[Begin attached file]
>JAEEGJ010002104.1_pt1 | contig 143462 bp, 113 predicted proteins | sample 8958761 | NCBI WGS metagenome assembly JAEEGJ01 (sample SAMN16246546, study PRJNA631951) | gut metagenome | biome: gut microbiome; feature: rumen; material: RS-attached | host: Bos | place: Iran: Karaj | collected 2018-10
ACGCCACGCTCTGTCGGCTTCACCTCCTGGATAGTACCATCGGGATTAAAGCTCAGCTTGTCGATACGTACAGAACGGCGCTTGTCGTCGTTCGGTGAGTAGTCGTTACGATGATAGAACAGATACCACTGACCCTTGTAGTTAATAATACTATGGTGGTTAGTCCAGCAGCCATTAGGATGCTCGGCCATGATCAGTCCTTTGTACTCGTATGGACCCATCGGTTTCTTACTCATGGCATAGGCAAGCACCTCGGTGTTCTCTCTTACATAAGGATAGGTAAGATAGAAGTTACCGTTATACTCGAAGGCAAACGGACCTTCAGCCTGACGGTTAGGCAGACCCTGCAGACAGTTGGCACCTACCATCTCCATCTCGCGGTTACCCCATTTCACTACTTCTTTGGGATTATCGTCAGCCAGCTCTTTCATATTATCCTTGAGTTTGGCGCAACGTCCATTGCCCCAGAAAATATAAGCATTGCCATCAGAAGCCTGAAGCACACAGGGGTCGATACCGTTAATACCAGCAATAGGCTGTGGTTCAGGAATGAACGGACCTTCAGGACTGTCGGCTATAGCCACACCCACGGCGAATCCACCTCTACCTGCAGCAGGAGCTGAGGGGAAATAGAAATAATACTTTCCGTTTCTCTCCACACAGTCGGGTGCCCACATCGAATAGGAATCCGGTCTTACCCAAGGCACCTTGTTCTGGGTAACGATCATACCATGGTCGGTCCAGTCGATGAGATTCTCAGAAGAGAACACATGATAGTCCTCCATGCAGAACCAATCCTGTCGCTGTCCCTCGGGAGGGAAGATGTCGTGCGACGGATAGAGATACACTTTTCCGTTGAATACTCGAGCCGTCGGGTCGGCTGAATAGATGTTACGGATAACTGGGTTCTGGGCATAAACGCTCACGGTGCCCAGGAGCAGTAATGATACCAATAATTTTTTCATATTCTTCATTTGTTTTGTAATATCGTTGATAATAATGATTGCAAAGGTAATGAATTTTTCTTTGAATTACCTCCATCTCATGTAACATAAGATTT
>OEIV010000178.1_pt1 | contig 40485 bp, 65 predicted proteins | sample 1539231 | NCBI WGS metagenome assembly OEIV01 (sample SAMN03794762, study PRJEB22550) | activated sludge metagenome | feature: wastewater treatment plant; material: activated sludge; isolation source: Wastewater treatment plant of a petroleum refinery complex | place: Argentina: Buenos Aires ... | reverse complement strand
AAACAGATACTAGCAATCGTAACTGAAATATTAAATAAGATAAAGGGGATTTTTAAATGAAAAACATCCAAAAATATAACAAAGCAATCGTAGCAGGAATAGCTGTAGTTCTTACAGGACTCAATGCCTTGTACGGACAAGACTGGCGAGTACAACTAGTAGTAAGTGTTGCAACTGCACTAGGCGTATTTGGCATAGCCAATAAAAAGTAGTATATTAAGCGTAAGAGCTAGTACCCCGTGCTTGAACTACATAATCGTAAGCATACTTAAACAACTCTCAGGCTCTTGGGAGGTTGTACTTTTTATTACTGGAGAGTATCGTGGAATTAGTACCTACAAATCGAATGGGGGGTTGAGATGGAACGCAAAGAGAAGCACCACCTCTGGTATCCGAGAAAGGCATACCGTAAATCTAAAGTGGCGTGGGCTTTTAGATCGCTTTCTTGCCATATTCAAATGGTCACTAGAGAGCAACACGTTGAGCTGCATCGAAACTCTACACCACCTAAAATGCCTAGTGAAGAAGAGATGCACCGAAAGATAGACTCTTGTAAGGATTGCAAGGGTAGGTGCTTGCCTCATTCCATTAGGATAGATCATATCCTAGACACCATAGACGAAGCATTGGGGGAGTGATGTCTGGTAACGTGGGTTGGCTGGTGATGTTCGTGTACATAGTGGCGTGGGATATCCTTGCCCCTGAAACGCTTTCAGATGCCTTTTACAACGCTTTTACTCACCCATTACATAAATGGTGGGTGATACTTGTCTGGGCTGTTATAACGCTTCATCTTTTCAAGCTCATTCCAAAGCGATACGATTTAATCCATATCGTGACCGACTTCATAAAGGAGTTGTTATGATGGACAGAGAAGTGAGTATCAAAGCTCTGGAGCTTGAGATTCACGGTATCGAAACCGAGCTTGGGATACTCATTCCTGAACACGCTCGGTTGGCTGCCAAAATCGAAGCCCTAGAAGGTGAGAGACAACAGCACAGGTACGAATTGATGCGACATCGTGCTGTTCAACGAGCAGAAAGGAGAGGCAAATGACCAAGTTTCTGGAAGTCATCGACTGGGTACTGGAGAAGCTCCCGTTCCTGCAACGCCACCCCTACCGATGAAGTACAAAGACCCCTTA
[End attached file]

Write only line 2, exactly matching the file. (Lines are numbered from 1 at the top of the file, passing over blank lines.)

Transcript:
ACGCCACGCTCTGTCGGCTTCACCTCCTGGATAGTACCATCGGGATTAAAGCTCAGCTTGTCGATACGTACAGAACGGCGCTTGTCGTCGTTCGGTGAGTAGTCGTTACGATGATAGAACAGATACCACTGACCCTTGTAGTTAATAATACTATGGTGGTTAGTCCAGCAGCCATTAGGATGCTCGGCCATGATCAGTCCTTTGTACTCGTATGGACCCATCGGTTTCTTACTCATGGCATAGGCAAGCACCTCGGTGTTCTCTCTTACATAAGGATAGGTAAGATAGAAGTTACCGTTATACTCGAAGGCAAACGGACCTTCAGCCTGACGGTTAGGCAGACCCTGCAGACAGTTGGCACCTACCATCTCCATCTCGCGGTTACCCCATTTCACTACTTCTTTGGGATTATCGTCAGCCAGCTCTTTCATATTATCCTTGAGTTTGGCGCAACGTCCATTGCCCCAGAAAATATAAGCATTGCCATCAGAAGCCTGAAGCACACAGGGGTCGATACCGTTAATACCAGCAATAGGCTGTGGTTCAGGAATGAACGGACCTTCAGGACTGTCGGCTATAGCCACACCCACGGCGAATCCACCTCTACCTGCAGCAGGAGCTGAGGGGAAATAGAAATAATACTTTCCGTTTCTCTCCACACAGTCGGGTGCCCACATCGAATAGGAATCCGGTCTTACCCAAGGCACCTTGTTCTGGGTAACGATCATACCATGGTCGGTCCAGTCGATGAGATTCTCAGAAGAGAACACATGATAGTCCTCCATGCAGAACCAATCCTGTCGCTGTCCCTCGGGAGGGAAGATGTCGTGCGACGGATAGAGATACACTTTTCCGTTGAATACTCGAGCCGTCGGGTCGGCTGAATAGATGTTACGGATAACTGGGTTCTGGGCATAAACGCTCACGGTGCCCAGGAGCAGTAATGATACCAATAATTTTTTCATATTCTTCATTTGTTTTGTAATATCGTTGATAATAATGATTGCAAAGGTAATGAATTTTTCTTTGAATTACCTCCATCTCATGTAACATAAGATTT